Story of the rebellious Robert Mitchum – the Hollywood anti-hero

Hollywood’s first bad boy, Robert Mitchum – could anybody ever forget him? In my opinion, Mitchum was cool, before it was cool to be cool …

Robert Mitchum was a great actor: scary when he played the villain; inspiring when he played the hero; first rate all the time!

To me, he’s definitely one of the greatest movie stars of all time, along with such legends as Kirk Douglas, Charlton Heston, John Wayne and Burt Lancaster.

I remember that Mitchum had the most piercing eyes – it was as if they could see right through you. But Mitchum wasn’t only a very talented actor – he also released some good records as well.

The movie “Thunder Road”, 1958, is proof of Mitchum’s many skills – in the classic drama/crime film he acted, directed, co-wrote, wrote the title song and sang it as well! 

But there’s also another side of Mitchum that not everyone knows about. Beneath his good looks and charming exterior was a tormented and troubled mind that experienced many scandals and tragedies.

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Robert Mitchum was born in 1917 in Bridgeport, Connecticut – straight into a traditional, American working-class family.

His father, James Thomas Mitchum, was of Irish descent and worked on the shipyard and on the railroad – he was one of those people who literally built our country. Robert’s mother was an immigrant from Norway, bearing the Scandinavian-sounding name Ann Gunderson.

Unfortunately, Robert’s childhood would be shaken by a terrible tragedy. When Robert was just 18 months old, his father died in a freak accident. The elder Mitchum was tragically squashed to death by two boxcars while working at a railyard in Charleston, South Carolina.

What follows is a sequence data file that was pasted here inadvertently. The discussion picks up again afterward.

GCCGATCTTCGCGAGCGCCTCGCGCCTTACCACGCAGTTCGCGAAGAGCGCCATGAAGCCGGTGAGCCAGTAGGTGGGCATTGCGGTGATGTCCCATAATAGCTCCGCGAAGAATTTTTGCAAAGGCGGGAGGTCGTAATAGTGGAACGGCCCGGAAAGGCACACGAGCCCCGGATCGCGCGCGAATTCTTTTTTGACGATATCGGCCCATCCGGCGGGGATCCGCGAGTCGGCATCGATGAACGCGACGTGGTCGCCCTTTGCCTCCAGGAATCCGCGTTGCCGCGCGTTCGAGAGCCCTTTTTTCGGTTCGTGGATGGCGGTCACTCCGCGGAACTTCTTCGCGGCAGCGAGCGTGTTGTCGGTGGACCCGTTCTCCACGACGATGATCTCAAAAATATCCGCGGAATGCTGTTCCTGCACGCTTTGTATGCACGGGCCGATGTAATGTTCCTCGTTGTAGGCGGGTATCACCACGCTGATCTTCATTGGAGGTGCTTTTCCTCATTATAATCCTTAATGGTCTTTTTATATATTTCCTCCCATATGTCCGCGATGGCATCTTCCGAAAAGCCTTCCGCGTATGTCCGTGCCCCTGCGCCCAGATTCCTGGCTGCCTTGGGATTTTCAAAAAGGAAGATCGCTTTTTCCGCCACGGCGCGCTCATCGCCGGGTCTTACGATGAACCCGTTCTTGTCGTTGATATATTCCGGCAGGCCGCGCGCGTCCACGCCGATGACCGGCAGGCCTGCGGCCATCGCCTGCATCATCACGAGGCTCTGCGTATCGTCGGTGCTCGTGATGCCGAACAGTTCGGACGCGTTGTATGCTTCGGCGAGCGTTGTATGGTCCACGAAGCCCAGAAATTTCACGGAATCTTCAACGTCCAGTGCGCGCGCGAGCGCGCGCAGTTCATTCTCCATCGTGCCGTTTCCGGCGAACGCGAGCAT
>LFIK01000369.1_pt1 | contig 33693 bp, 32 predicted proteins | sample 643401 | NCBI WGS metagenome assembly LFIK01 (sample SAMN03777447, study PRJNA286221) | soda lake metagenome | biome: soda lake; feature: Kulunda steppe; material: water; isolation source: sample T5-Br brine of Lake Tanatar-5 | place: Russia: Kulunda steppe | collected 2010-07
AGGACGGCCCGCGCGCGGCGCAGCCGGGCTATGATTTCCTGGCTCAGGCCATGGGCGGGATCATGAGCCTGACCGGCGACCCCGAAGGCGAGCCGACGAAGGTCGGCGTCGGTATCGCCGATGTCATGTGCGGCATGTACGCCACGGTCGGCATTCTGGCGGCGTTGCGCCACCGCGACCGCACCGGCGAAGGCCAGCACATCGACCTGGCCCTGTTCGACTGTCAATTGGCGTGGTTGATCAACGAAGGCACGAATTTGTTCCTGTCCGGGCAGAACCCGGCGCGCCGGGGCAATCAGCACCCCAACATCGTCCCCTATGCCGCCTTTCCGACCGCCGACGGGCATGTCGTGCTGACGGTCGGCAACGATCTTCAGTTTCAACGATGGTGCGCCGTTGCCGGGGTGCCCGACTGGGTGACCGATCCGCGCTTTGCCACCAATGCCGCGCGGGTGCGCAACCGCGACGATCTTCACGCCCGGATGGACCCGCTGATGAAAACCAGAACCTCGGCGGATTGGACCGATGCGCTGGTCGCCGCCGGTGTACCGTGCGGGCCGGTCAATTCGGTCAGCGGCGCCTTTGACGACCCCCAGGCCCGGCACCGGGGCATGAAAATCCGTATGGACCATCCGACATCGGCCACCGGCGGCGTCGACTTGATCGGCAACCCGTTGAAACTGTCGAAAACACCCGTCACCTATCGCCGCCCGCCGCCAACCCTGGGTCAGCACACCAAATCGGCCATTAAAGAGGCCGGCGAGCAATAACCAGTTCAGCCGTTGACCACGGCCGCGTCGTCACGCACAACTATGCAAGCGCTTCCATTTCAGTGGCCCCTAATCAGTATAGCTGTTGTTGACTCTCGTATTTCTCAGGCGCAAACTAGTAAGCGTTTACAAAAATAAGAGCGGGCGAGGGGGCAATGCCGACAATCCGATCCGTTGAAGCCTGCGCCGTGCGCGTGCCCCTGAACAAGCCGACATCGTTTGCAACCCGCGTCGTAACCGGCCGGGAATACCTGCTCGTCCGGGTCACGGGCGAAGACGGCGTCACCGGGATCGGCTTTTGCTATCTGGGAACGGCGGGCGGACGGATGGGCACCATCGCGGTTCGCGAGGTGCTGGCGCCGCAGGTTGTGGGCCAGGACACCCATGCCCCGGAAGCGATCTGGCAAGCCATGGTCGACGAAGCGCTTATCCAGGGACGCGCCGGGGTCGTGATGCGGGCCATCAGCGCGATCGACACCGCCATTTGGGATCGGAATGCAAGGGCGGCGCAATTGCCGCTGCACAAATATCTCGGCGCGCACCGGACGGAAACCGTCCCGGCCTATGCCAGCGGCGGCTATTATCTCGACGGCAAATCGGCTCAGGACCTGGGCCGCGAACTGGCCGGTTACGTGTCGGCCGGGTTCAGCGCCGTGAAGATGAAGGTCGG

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Over many years after her husband’s passing, Ann had to raise Robert and his siblings single-handedly. But then his mother married Major Hugh Cunningham Morris, a former Royal Naval Reserve. The British officer became Robert’s stepfather.

But neither his stepfather, nor his mother could control Mitchum.

He was a wild child, and as a result at the age of 12, he was shipped to live with his grandparents in Felton, Delaware. Mitchum was also expelled from several high schools – he often had disputes with the authorities at the school. Once, he even got into a fistfight with his school principal.

After being moved around to several different places, he moved in with his older sister in New York’s infamous Hell’s Kitchen district.

But the problems continued. When Mitchum was 14 years of age, an officer saw him in Savannah, Georgia, and detained the young man for vagrancy. Robert was subsequently forced to work in a chain gang. But, according to himself, he managed to escape and hitch-hike his way back to his grandparents in Delaware.

Robert Mitchum’s wife

Back in Delaware, Robert met the love of his life – Dorothy.

She lived next door to his grandparents and the couple married in 1940 – Robert and Dorothy Mitchum would stay married all of their lives.

Robert and Dorothy Mitchum (1948)

After the wedding, Robert and Dorothy moved to California, where Robert had gained a foothold in the entertainment industry. Before that, he had made a living as a coal miner and a semi-professional boxer.

When the couple’s first son, James, was born, Mitchum realized he needed steady employment. During WWII, he worked as a machine operator for Lockheed Aircraft Corporation, but unfortunately he damaged his hearing at work due to the constant, loud sound from the machines.

Robert also suffered a nervous breakdown due to job stress, causing him temporary blindness. Maybe it was then that he realized he wasn’t made for a regular 9-5 job?